The coefficient for center_type_Noida is 0.0501474731039986
The coefficient for home_delivery_1.0 is 1.026400462237632
The coefficient for night_service_1 is 0.0038398863634691582
#checking the magnitude of coefficients
from pandas import Series, DataFrame
predictors = X_train.columns
coef = Series(regression_model.coef_.flatten(), predictors).sort_values()
plt.figure(figsize=(10,8))
coef.plot(kind='bar', title="Model Coefficients")
plt.show()
```

Variables showing Positive effect on regression model are food_category_Rice Bowl, home_delivery_1.0, food_category_Desert,food_category_Pizza ,website_homepage_mention_1.0, food_category_Sandwich, food_category_Salad and area_range – these factors highly influencing our model.

**Difference Between Ridge Regression Vs Lasso Regression**

Aspect |
Ridge Regression |
Lasso Regression |

Regularization Approach | Adds penalty term proportional to square of coefficients | Adds penalty term proportional to absolute value of coefficients |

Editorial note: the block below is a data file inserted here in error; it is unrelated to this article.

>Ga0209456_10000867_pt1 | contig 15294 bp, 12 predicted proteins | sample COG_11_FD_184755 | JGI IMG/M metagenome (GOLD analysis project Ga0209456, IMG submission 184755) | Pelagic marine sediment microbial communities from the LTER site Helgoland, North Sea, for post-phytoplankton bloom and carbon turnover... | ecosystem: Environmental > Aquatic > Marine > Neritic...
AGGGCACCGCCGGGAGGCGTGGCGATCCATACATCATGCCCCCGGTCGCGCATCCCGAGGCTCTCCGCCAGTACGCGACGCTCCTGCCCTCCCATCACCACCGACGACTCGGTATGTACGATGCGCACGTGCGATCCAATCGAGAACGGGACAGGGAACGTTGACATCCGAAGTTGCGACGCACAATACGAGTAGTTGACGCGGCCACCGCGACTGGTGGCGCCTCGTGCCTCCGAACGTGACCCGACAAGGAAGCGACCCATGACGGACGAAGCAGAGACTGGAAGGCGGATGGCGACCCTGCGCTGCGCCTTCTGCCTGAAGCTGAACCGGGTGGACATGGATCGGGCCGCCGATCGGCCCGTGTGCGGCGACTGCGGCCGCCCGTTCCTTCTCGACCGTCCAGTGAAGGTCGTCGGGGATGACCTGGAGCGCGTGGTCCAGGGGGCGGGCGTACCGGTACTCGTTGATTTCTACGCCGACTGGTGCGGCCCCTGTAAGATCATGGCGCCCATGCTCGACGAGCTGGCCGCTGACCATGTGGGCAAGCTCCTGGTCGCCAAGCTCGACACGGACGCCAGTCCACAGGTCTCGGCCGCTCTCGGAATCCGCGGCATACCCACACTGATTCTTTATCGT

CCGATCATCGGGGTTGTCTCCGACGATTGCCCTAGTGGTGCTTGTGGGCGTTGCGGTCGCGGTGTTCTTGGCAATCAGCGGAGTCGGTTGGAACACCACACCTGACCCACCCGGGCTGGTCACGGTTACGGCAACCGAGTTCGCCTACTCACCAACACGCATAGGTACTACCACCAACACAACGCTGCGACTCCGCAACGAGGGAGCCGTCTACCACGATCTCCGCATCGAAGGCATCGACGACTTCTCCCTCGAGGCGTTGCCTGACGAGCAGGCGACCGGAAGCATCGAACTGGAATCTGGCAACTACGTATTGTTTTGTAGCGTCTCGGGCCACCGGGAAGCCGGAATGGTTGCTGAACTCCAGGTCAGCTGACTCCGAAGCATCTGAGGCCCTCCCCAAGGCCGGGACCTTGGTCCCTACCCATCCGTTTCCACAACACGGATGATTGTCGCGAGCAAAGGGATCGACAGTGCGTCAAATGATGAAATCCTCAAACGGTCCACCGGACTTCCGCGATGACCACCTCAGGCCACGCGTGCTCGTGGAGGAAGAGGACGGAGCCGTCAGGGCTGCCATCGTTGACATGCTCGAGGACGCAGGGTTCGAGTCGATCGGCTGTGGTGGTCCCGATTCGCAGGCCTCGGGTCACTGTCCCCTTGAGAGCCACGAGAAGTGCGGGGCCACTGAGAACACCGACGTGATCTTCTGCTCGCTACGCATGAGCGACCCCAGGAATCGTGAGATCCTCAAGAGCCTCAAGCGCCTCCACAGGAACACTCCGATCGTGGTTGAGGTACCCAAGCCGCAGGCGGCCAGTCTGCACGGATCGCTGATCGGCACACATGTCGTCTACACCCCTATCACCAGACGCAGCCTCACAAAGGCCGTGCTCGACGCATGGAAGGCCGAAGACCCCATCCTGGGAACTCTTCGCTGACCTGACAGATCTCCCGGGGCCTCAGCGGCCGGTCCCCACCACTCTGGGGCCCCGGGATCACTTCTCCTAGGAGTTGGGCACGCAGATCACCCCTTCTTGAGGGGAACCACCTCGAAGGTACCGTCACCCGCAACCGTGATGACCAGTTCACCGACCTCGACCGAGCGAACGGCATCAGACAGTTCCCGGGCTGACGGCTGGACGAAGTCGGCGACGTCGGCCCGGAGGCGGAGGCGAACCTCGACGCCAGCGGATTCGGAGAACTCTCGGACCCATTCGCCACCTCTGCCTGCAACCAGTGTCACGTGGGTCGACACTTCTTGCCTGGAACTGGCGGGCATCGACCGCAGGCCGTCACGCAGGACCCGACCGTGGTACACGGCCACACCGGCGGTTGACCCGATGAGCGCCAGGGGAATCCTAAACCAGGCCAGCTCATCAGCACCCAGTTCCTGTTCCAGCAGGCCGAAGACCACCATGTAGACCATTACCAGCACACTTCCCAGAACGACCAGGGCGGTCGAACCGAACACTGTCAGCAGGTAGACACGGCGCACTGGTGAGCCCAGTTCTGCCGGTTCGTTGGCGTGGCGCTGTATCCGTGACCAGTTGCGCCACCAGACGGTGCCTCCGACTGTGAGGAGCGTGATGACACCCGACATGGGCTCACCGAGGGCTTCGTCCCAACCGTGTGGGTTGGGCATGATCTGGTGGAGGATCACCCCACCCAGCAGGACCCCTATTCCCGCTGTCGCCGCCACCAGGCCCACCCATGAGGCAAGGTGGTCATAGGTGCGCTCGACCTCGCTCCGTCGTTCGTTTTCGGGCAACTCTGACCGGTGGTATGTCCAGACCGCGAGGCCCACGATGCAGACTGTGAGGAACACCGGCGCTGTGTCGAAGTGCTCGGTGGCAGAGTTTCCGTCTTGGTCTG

Coefficient Shrinkage | Coefficients shrink towards but never exactly to zero | Some coefficients can be reduced exactly to zero |

Effect on Model Complexity | Reduces model complexity and multicollinearity | Results in simpler, more interpretable models |

Handling Correlated Inputs | Handles correlated inputs effectively | Can be inconsistent with highly correlated features |

Feature Selection Capability | Limited | Performs feature selection by reducing some coefficients to zero |

Preferred Usage Scenarios | All features assumed relevant or dataset has multicollinearity | When parsimony is advantageous, especially in high-dimensional datasets |